Gabor filters are often presented a solution to texture recognition problems in machine vision largely because of support from psychophysical experiments. The 2D Gabor function is a harmonic oscillator, composed from a sinusoidal plane wave at a particular frequency and orientation, within a Gaussian envelope.
Using the fgabor function in the create tool generate Gabor filters. This function generates filters in the Fourier domain so you will need to run ffti to see the spatial equivalent. Adjust the parameters gb_k, gb_b and theta and see how the resulting filter changes.
Load the broadatz.aiff image in the image directory onto the stack. As convolution is essentially a pattern matching process, it is possible to build filters which respond well to particular types of texture structure of fixed scale and orientation. Attempt to extract the different regions in this image using your knowledge of the way in the which the parameters control the kernels to match them to the scale an orientation of the different textures. Create Gabor `tuned' to a type of texture shown in the image. Apply the filter to the image as a multiplication in the Fourier domain, *. Transform the result back into the spatial domain using ffti and calculate the magnitude of the response. This is done by taking the sqr of each component of the complex result (cast to float), summing + and computing the sqrt. You should see some areas where the filter gives better responses than others. Try to assess the sensitivity of the response to parameter change by seeing how much the parameters can be varied before the high response is lost.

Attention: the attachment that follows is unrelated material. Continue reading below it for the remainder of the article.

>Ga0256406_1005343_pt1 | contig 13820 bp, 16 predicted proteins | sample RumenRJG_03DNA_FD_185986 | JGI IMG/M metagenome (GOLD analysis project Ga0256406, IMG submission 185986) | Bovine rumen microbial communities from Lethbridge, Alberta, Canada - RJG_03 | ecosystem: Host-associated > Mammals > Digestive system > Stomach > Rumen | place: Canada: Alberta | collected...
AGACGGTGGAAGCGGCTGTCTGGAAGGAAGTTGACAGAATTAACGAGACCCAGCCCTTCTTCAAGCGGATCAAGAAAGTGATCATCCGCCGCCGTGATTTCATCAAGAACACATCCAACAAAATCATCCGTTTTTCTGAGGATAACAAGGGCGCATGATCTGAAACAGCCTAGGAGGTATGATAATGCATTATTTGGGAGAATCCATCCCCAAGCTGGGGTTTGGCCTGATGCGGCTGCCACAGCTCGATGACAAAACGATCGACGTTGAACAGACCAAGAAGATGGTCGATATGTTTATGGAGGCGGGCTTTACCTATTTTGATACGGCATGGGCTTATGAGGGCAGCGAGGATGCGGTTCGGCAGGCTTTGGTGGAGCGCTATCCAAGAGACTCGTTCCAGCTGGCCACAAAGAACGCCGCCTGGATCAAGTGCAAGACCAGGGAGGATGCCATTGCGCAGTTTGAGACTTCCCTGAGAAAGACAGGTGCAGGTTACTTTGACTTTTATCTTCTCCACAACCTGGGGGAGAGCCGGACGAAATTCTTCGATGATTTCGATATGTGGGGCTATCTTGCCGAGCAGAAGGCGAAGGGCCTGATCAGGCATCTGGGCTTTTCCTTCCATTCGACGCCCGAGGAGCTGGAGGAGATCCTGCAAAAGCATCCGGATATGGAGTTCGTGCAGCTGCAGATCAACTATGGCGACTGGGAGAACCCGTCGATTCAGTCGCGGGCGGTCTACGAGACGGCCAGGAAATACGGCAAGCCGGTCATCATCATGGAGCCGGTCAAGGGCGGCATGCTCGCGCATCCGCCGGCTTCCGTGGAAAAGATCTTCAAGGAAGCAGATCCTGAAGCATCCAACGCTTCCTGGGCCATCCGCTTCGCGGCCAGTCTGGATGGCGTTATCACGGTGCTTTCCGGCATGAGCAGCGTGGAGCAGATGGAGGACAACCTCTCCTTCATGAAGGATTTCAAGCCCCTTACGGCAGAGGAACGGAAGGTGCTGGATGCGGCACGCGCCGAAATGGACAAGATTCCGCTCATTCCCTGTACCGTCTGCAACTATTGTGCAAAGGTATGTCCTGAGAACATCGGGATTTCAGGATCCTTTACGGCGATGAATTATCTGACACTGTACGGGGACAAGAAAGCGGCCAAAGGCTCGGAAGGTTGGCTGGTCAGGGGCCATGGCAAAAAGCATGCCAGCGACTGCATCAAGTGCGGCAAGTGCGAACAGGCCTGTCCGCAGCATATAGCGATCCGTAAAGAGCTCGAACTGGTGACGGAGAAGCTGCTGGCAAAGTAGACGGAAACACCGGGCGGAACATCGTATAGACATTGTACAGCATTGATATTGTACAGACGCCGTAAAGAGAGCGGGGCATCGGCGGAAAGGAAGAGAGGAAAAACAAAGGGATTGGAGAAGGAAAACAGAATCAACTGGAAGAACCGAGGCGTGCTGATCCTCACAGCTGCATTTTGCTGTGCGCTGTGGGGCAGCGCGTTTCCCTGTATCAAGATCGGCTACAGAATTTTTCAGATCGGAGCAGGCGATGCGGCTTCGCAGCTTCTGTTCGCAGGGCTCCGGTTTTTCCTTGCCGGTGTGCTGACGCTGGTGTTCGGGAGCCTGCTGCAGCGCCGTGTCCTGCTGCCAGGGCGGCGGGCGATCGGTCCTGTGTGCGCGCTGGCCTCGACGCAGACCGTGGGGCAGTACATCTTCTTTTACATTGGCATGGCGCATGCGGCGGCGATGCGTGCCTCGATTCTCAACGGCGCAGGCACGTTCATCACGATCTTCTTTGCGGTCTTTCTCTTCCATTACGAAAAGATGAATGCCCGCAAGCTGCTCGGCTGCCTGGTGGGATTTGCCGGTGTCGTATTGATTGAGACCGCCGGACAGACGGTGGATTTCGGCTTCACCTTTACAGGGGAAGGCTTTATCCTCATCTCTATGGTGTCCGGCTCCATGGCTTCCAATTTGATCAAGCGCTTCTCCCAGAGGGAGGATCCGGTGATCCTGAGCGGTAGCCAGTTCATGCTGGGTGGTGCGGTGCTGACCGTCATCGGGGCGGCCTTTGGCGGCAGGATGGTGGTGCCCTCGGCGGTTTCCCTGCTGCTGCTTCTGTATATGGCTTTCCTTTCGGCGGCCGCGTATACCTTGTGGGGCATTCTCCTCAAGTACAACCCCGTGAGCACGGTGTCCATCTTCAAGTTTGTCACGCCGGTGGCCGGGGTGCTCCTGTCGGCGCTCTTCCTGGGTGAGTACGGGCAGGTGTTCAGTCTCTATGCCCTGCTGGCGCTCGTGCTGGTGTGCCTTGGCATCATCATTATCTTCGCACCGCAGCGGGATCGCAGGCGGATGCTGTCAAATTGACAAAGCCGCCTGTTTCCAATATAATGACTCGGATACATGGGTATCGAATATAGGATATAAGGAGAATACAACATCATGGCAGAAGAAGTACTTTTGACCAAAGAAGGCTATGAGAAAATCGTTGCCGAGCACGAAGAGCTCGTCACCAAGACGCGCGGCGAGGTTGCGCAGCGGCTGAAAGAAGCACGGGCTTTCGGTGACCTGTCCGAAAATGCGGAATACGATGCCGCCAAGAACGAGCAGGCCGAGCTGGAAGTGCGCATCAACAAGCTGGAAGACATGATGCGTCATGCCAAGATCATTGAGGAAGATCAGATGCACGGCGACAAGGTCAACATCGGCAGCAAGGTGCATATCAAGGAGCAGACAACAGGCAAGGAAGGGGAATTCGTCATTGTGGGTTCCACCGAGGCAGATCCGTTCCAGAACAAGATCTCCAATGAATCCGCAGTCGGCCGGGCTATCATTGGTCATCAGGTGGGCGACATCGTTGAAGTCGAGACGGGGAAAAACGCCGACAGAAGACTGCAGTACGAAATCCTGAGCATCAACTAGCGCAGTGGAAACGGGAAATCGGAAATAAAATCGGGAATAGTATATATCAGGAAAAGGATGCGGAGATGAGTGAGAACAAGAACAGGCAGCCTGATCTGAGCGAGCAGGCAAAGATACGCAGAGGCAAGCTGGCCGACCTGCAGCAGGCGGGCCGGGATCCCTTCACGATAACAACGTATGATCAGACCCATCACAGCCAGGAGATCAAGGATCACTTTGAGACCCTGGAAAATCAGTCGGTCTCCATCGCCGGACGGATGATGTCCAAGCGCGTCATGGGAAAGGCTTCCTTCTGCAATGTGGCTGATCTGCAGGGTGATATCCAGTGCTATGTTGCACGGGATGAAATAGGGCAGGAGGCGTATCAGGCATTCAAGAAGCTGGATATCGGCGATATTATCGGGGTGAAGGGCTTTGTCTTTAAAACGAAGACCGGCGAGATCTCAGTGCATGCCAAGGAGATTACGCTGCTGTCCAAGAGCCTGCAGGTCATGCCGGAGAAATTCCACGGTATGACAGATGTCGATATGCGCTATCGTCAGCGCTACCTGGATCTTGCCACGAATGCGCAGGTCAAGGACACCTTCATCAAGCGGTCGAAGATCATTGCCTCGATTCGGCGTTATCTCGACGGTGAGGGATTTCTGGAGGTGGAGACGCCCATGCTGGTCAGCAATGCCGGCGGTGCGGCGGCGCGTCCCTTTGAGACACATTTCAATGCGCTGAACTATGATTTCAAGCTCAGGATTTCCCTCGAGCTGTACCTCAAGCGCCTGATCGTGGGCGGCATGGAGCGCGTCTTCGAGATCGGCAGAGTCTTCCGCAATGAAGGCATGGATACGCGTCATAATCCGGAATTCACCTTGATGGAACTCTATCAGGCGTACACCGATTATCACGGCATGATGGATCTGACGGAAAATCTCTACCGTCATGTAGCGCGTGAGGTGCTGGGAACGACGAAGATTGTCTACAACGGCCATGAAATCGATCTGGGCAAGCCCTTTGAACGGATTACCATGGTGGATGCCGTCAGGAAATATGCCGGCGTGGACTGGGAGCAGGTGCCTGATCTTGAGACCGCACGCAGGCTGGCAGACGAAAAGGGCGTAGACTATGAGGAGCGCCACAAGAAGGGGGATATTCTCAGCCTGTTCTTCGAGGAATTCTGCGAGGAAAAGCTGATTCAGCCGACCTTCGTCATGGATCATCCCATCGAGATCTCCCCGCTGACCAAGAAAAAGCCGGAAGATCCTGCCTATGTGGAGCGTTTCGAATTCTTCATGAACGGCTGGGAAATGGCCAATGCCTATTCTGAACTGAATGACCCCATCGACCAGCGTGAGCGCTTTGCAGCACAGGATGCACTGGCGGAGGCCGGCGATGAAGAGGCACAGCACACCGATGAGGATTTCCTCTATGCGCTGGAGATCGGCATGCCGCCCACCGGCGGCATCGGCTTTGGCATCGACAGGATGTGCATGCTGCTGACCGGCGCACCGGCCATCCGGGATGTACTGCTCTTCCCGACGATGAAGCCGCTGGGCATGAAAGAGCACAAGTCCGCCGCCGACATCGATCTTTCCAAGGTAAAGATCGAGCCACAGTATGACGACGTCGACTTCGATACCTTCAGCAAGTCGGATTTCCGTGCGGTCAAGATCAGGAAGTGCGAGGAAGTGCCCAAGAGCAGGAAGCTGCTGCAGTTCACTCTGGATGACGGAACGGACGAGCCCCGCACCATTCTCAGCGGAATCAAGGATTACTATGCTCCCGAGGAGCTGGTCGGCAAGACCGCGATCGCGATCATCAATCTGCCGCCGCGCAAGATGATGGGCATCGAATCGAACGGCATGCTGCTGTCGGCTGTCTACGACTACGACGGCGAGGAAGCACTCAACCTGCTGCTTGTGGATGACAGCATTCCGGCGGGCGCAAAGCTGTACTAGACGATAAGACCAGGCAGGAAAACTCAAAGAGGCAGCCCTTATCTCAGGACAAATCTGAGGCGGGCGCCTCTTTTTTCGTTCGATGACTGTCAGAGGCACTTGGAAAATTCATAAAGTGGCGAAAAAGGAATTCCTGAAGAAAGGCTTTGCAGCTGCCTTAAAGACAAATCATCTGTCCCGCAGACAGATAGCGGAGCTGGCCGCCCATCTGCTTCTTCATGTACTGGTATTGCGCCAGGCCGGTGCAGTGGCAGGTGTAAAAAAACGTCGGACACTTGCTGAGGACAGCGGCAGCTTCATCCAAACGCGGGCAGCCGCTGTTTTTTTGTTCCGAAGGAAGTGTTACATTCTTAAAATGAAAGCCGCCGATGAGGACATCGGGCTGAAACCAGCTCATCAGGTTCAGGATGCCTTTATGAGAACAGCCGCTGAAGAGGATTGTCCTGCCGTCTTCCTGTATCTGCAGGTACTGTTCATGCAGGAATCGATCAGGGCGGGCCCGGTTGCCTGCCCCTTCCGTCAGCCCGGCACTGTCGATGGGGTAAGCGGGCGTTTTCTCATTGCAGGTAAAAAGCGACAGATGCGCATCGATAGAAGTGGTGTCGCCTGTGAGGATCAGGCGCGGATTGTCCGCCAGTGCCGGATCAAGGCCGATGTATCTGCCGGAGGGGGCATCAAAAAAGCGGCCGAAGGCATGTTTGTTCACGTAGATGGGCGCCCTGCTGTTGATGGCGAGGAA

Brodatz textures are particularly suited for texture recognition, there are no illumination artifacts and no perspective effects distorting the appearance of the texture. These issues and the problem of unpredicatble responses from the texture filters at boundaries, are the main obstacles to using such filters in general applications. If you have time try using the house.l.aiff image. Can you find a filter tuned to extract the window shutters? What problems might arise using this technique if the object was viewed from a different direction?